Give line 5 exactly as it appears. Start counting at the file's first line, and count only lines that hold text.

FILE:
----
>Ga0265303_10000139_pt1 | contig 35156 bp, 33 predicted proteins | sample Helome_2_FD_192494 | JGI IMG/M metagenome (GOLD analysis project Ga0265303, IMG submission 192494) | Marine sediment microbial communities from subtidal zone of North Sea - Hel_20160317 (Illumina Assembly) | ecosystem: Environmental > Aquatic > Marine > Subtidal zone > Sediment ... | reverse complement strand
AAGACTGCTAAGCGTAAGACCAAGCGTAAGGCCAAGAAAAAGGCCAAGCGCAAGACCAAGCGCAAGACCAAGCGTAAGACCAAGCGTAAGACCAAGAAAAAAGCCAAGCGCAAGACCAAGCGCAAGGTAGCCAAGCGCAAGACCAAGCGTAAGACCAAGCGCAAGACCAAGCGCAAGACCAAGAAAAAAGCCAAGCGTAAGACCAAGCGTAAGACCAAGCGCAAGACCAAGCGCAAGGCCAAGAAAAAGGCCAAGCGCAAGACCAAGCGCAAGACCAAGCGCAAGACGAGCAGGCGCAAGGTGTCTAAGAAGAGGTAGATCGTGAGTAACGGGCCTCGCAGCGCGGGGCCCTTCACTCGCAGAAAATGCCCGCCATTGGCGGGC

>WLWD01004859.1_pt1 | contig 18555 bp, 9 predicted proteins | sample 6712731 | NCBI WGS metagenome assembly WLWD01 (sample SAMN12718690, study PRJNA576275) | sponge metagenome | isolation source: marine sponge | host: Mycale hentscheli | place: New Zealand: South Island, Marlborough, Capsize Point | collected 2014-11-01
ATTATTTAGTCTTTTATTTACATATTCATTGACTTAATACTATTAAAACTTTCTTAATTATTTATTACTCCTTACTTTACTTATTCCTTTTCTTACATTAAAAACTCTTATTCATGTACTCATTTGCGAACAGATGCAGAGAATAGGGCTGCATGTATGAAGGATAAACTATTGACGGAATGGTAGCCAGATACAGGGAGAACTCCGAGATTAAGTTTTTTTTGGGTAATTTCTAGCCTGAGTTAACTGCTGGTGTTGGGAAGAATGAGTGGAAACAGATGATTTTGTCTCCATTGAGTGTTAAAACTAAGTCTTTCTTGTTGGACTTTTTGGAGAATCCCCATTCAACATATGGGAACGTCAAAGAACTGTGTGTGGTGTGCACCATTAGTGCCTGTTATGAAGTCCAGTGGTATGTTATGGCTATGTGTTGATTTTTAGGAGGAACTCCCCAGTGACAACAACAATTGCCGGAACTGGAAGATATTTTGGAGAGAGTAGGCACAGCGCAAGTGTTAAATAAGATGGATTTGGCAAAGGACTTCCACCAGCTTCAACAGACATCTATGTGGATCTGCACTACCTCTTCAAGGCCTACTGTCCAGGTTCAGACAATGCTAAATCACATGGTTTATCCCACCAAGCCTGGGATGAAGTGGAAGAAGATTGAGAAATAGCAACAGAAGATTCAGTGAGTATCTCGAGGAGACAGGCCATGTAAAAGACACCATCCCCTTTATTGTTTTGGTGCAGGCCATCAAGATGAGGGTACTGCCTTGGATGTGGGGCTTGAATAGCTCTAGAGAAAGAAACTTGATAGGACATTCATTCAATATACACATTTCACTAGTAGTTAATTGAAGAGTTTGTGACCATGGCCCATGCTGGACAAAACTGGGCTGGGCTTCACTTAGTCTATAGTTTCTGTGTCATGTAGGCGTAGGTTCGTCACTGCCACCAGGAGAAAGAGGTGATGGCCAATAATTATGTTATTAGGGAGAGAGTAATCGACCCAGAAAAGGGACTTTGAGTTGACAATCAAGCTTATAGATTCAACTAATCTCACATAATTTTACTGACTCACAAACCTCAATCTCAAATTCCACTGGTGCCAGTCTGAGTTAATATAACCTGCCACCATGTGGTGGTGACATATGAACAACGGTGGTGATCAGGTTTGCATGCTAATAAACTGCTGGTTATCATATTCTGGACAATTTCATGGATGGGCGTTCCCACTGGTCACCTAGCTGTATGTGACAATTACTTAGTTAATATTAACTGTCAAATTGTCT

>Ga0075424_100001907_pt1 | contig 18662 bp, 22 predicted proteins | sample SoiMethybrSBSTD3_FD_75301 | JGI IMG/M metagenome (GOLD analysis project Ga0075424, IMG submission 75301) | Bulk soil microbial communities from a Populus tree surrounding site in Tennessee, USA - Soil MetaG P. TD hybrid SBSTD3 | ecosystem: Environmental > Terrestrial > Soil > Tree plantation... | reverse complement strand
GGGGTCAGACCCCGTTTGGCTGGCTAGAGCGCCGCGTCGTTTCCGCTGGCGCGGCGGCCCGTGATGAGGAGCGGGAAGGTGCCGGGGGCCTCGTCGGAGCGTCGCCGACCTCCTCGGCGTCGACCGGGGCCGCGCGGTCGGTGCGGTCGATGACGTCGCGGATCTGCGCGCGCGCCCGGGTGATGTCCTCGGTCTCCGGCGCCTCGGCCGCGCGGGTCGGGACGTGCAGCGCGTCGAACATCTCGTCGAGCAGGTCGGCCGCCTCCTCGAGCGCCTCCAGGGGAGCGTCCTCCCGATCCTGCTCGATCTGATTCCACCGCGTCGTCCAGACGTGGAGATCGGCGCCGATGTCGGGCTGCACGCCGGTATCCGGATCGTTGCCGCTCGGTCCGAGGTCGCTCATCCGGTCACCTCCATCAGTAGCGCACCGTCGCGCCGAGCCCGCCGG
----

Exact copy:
>Ga0075424_100001907_pt1 | contig 18662 bp, 22 predicted proteins | sample SoiMethybrSBSTD3_FD_75301 | JGI IMG/M metagenome (GOLD analysis project Ga0075424, IMG submission 75301) | Bulk soil microbial communities from a Populus tree surrounding site in Tennessee, USA - Soil MetaG P. TD hybrid SBSTD3 | ecosystem: Environmental > Terrestrial > Soil > Tree plantation... | reverse complement strand